The chair of a local watchdog group says the controversial compensation package for Saanich’s top cop sends the “wrong signal” and wonders whether residents will be responsible for similar arrangements in the future.
“Saanich taxpayers have a right to know if a similar huge financial obligation is in place for other civic employees and how mayor and council intend to manage the obligation,” said Stan Bartlett, chair of the Grumpy Taxpayer$ of Greater Victoria.
He made those comments after the public learned last week that Saanich paid Chief Constable Bob Downie $378,790 following his retirement on July 31, only to rehire him as a contractor for two years (plus an option year), with an annual salary of about $222,711 plus benefits, vacation, leaves of absence and expense reimbursements.
News of this arrangement has caused considerable anger on social media and coloured the debate for the upcoming municipal byelection on Sept. 23.
“It’s now a perfect time for voters to have an adult conversation and ask the mayor of Saanich and police board some tough questions about how they are spending tax dollars,” he said.
Mayor Richard Atwell – who chairs the police board – said he understands the concerns of residents, while defending the arrangement.
He said it was something that was weighed at the police board.
Atwell said Downie’s compensation package does not constitute an “additional cost” for residents. If Saanich had maintained Downie’s previous status as an employee of the Saanich Police Department, he would have received the figure of almost $380,000 upon retirement.
“We brought those costs forward three years,” said Atwell. “But those would have been the same inevitable costs that would have been paid out in 2020.”
It is also possible that his salary upon retirement could have exceeded his annual salary as a contractor, Atwell added. This arrangement has allowed Saanich to hold the line on expenses, while setting out a clear time line for finding a replacement, he said.
Bartlett is not so sure. “The Saanich police board knew about this impending retirement and bungled the issue,” he said. “Their actions send the wrong message – that there’s not much limit to taxpayers’ generosity – to other senior staff at Saanich and to other municipalities.”
Atwell said that Saanich may need up to three years to find a replacement for Downie. He said Saanich didn’t immediately start looking for a new police chief, because the chief didn’t announce that he intended to retire immediately.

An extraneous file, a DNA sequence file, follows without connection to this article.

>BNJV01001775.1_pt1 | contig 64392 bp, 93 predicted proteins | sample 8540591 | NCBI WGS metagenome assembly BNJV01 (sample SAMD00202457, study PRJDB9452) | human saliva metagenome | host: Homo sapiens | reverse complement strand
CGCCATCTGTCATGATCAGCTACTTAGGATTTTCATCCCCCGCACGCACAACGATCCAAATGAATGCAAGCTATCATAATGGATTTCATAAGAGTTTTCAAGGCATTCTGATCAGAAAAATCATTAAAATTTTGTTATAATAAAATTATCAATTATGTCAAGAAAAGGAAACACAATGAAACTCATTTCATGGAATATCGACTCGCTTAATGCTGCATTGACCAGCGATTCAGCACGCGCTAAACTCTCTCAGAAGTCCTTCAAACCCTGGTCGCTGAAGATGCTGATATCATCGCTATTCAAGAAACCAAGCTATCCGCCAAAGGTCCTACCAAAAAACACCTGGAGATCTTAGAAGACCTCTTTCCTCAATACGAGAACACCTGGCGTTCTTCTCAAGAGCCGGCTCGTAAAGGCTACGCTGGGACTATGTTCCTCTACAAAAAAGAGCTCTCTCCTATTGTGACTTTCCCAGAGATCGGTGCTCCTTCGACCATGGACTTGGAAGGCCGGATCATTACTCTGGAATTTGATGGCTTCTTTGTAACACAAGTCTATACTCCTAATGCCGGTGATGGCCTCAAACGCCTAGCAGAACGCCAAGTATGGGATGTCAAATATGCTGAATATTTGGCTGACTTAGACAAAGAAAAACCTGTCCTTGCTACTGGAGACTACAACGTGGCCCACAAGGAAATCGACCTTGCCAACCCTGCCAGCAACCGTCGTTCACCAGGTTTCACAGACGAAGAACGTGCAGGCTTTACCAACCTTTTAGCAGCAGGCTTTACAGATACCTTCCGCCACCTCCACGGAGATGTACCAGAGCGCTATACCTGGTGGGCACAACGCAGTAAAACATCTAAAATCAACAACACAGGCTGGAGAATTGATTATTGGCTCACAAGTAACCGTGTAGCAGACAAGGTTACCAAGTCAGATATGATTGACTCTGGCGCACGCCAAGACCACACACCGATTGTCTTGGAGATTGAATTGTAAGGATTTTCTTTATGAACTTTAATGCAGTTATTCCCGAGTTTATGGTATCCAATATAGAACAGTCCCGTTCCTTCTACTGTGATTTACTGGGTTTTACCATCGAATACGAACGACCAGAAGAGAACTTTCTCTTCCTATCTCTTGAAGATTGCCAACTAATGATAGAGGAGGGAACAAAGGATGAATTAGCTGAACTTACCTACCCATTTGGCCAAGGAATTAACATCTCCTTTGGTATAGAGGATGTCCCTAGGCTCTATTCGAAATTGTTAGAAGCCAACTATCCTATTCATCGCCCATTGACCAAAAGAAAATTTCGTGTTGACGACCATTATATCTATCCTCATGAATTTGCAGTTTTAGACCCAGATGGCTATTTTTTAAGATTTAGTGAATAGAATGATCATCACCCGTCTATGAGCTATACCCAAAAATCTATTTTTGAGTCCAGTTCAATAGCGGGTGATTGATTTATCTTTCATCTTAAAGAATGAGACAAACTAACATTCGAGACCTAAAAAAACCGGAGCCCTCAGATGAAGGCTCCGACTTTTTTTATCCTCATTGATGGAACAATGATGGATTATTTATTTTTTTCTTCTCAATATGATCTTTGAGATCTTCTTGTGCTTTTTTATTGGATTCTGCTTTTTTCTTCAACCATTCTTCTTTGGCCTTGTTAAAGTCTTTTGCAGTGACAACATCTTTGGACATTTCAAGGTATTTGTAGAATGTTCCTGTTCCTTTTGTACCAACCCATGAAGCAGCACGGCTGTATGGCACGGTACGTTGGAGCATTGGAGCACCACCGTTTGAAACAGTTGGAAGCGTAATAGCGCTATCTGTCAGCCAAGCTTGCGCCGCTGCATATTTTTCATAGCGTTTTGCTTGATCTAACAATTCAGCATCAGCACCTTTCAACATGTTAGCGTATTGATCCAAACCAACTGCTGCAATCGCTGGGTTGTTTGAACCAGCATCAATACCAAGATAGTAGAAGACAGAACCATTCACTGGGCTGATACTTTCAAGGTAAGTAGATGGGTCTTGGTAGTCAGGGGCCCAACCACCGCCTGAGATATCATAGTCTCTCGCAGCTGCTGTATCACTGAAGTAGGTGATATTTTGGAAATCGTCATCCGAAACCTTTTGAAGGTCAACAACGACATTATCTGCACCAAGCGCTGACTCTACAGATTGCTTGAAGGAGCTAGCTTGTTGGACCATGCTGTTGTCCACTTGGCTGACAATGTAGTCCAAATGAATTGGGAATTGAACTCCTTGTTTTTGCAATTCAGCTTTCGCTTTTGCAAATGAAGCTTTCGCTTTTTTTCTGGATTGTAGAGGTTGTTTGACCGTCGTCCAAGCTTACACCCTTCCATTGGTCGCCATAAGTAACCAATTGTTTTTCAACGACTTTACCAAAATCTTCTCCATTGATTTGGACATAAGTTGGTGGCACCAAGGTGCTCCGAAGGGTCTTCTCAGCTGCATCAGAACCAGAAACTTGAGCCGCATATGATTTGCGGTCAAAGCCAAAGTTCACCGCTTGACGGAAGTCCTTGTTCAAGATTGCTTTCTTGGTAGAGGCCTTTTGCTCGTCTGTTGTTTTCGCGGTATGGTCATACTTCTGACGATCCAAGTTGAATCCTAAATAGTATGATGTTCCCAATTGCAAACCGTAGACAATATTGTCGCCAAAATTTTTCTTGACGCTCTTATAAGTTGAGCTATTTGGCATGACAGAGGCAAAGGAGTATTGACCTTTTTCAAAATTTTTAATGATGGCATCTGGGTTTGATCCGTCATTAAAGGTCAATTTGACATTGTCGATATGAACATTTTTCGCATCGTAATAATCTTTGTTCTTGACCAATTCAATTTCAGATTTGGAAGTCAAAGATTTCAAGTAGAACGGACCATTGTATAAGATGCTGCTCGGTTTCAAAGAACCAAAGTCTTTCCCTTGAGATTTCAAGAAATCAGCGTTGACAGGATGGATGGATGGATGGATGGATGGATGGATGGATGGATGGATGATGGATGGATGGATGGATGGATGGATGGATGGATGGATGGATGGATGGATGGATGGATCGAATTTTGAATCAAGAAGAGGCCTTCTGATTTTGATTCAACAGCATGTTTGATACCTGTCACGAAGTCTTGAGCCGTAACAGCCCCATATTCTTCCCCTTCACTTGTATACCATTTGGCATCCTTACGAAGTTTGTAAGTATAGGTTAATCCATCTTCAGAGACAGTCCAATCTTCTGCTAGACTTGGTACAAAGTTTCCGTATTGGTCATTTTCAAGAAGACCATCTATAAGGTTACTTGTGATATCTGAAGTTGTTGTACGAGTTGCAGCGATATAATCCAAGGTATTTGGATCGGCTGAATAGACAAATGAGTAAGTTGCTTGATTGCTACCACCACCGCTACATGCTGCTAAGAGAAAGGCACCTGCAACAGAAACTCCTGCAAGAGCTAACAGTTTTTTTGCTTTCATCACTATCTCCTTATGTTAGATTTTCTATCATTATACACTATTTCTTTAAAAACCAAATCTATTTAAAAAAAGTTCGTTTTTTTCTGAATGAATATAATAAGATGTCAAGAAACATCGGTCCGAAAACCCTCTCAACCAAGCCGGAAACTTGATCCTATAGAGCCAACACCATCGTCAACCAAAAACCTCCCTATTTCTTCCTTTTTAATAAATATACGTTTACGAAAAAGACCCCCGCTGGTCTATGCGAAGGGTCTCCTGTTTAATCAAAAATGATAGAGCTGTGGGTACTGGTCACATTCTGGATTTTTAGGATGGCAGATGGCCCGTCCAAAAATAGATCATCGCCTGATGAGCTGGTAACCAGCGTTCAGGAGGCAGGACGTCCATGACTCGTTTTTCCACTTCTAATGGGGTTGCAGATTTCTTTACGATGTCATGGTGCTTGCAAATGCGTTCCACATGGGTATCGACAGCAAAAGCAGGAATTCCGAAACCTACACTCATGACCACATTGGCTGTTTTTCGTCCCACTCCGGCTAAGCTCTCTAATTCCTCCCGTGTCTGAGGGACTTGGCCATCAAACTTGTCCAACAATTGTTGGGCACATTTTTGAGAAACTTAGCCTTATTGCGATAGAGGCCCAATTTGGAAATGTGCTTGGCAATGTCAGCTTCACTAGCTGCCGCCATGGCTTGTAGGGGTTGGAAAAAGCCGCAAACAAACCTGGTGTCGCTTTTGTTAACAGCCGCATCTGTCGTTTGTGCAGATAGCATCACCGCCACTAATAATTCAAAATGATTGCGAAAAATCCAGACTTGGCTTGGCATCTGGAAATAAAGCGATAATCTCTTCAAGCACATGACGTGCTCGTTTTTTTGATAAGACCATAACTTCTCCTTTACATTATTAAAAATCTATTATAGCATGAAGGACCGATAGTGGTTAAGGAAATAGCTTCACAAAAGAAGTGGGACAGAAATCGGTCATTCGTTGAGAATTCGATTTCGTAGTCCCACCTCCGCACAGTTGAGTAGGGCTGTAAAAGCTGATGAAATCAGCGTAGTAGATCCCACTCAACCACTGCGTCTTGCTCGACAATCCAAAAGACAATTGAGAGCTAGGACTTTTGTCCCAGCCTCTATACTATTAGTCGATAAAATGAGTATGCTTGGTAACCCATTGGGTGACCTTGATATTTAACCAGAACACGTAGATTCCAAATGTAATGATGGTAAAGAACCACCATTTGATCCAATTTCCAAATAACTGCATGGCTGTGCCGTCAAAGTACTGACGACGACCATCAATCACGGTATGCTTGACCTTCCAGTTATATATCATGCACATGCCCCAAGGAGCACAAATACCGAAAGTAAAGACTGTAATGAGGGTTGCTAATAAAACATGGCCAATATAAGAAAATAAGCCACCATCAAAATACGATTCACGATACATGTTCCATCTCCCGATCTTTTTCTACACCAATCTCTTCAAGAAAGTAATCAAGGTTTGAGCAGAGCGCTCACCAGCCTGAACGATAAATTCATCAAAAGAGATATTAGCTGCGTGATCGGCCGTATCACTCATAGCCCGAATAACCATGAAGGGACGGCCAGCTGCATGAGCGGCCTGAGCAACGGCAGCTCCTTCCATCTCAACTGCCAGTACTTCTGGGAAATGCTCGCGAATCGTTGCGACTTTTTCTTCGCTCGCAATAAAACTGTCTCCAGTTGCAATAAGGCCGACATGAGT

“He announced that he intended to retire three years from now,” said Atwell. “So we looked at that timeline and tried to figure out what was the best way to reach that point in time.”
Downie’s compensation package breaks down to $126,000 in severance and $252,000 in banked time.
“Chief Downie is entitled to his annual pay, pension and the undisclosed benefits, which are typically costed at about 25 per cent of salary,” said Bartlett. “The greatest issue is around the reported payout of $126,000 in severance and $252,000 in banked time.
Atwell said the police board has tried to reduce these costs for taxpayers. “But these were inevitable costs that have been built up over the many years that the chief has been at the department, and it is very similar to what you have perhaps seen at other departments when chiefs retire after a long career.”
Bartlett, however, said he wants more answers. “Why has a huge amount of banked time been allowed to accumulate?” he asked. “Was the banked time accumulated while in a non-management capacity? What percentage of banked time is unused sick leave that’s been converted to a payout?”
Coun. Colin Plant is also interested in getting some answers. He – like the media – found about Downie’s retirement through the press release that announced it. “I was surprised to hear that our chief had retired six weeks ago, then hired back,” he said.
Plant said he does not know enough to comment on Downie’s specific arrangement, but plans to ask for additional information during council’s next in-camera meeting.
Plant said he also wants to learn more about salaries for senior directors, whose contracts remain outside collective existing bargaining agreements.
“I believe we need to look at ways to ensure that we are paying the right amount,” he said.
Such a review, however, cannot happen in isolation, because salaries paid elsewhere help determine salaries in Saanich, he said. “Unless something happens at the provincial level, it will be very hard for Saanich to deal on its own with senior directors’ salaries,” he said.
Atwell admitted the police board could have done a better job communicating the contract.